Some polymers are naturally hydrophilic, and as such, researchers would fill them with graphene to assess the change, if any, in their water intake properties. Prolongo et al. [48] assessed the effect that the thickness and lateral size of graphene nanoplatelets have on the water absorption properties of epoxy/graphene nanocomposites. Different sizes of graphene nanoplatelets were filled into the epoxy matrix at 0.5 wt.% loading. Then after 15 h of immersing in water, it was discovered that the neat epoxy generally had the highest water intake, with a maximum intake of around 1.5%. All the curves started off in a linear fashion and in time reached the point of saturation. It is also worth noting that the composites which had the highest surface area (510 m·g−2) but the lowest average flake thickness (1.6 nm) exhibited the highest maximum water intake (around 1.5%) among the composites. This was attributed to the fact that the high surface area and less thickness in the graphene would make it more permeable and more susceptible to being porous. It is very much clear that the size and surface area of particles has a direct influence on their water intake properties. The fact that the saturation point of intake was reached after a minimal amount of time shows that graphene really does have a low water intake capability. The maximum intake of 15% for the materials used is a very low water intake percentage for both the polymer and graphene. Wang et al. [49] looked at the water intake properties of poly(vinyl alcohol) (PVA)/graphene composites. Loadings of 0.5 and 1 wt.% GO were used, and Table 5 summarises their findings.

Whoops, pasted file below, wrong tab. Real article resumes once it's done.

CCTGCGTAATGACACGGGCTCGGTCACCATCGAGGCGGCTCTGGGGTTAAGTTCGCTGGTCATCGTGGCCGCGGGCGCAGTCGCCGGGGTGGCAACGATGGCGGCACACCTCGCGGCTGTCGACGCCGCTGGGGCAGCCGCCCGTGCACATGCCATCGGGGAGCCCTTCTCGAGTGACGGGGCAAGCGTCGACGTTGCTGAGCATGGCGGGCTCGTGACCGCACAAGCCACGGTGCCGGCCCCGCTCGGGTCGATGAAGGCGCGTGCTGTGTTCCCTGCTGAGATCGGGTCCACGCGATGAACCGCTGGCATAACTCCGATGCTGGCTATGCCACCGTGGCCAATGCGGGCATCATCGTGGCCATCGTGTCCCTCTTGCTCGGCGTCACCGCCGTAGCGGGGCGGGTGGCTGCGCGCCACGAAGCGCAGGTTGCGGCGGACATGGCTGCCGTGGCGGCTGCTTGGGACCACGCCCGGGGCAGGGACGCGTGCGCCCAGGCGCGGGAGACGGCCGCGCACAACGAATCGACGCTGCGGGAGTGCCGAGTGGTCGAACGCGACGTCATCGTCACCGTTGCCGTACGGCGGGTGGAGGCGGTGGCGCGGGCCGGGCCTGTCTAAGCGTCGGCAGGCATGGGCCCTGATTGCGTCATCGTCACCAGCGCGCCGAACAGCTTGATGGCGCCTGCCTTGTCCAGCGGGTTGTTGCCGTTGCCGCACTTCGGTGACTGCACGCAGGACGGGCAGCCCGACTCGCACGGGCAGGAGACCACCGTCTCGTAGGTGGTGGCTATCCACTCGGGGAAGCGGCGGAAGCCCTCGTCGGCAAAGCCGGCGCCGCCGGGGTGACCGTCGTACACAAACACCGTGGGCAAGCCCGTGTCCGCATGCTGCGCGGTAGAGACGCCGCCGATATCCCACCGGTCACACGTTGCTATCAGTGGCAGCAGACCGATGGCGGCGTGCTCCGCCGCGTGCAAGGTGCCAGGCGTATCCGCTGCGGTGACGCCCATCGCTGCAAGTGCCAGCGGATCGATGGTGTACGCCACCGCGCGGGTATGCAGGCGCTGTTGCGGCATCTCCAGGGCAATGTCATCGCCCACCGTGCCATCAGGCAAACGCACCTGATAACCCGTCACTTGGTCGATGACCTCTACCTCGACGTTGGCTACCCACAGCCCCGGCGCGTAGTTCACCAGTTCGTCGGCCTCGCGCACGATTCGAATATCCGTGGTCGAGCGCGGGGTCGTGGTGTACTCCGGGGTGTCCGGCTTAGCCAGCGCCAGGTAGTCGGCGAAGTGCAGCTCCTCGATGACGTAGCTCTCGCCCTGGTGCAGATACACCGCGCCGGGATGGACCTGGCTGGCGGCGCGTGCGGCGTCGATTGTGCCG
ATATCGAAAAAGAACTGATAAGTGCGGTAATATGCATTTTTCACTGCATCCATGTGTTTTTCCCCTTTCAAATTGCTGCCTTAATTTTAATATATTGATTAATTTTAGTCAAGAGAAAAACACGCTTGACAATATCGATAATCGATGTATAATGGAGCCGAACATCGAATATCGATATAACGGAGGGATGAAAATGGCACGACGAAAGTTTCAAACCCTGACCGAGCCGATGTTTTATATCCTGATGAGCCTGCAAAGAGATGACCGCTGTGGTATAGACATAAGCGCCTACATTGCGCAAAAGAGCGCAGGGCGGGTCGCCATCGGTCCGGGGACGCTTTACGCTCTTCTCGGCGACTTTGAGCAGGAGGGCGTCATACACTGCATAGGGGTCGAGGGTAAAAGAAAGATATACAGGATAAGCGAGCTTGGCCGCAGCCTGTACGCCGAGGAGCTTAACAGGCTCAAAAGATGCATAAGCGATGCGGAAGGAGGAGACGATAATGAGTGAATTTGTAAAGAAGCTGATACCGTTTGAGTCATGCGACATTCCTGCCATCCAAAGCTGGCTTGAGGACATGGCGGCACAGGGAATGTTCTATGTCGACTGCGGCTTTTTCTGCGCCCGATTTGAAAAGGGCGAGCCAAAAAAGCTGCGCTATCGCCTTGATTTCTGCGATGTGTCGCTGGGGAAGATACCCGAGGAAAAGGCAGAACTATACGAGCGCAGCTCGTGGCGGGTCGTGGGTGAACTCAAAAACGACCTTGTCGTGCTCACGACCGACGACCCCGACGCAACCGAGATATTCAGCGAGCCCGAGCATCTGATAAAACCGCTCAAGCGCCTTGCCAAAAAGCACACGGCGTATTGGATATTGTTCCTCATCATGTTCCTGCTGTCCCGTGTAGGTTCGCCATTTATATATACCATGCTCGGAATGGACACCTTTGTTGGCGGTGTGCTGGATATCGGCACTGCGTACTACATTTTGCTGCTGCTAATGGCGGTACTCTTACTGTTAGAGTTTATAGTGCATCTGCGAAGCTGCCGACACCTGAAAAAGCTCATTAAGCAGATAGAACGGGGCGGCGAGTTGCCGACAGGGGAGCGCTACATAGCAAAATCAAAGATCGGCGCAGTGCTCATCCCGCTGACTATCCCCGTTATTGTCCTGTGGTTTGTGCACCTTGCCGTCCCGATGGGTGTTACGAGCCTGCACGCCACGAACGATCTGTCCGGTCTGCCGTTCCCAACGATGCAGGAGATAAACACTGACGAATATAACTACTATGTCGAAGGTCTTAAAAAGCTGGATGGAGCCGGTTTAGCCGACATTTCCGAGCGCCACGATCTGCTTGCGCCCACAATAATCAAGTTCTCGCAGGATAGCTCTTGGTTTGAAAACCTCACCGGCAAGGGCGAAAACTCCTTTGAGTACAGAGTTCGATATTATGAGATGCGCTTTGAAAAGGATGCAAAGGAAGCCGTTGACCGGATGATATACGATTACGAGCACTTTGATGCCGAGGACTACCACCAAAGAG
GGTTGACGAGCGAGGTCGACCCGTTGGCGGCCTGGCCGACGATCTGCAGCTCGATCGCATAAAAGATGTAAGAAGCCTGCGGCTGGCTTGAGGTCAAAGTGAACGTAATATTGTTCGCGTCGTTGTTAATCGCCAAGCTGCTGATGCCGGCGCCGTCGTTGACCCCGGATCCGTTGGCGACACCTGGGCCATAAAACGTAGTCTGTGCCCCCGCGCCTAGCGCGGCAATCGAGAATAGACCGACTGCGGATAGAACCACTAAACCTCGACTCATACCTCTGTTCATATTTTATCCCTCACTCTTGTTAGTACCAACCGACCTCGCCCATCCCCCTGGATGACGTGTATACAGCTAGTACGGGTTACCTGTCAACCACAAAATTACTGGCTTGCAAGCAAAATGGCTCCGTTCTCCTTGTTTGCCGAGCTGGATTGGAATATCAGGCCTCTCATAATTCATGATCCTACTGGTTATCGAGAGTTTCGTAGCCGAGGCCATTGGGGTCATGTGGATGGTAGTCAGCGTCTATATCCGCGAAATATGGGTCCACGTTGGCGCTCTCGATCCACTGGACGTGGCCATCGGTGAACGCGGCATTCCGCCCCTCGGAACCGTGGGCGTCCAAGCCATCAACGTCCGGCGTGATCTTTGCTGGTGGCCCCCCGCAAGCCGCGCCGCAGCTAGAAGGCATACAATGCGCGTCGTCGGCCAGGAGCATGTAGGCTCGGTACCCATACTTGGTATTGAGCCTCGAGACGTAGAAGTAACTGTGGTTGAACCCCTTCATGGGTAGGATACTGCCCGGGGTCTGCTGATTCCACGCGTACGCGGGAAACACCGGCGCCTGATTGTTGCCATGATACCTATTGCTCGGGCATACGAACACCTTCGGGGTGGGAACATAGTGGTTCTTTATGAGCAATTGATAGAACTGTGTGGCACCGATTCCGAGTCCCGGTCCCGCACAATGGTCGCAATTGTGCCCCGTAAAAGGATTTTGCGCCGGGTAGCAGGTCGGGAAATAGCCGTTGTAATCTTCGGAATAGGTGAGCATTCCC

From these results, it can clearly be seen that the absorption of pure PVA, taken after 24 h, was 105.2%, with a measured contact angle of 36°. The addition of graphene reduces the water intake and thus improves the barrier properties in the composites. This is seen by the absorption degree dropping to 59.8 and 48.8%, respectively, for 0.5 and 1 wt.% graphene loadings. The contact angle increased with the addition of graphene loading (93 and 97°, respectively). These observations clearly imply that the introduction of graphene induces and increases hydrophobicity and reduces hydrophilicity in a polymer matrix. These observations are both advantageous and disadvantageous depending on the desired objective. If the intent is to strengthen or rather reinforce the surface properties of a polymer matrix, then graphene is ideal and conducive as a filler. However, if we require to develop materials that can absorb water and probably adsorb heavy metals from solution, then graphene might just not be the go-to filler.

3.1.4. Graphene/Polymer Composites as Adsorbents for Heavy Metals in Water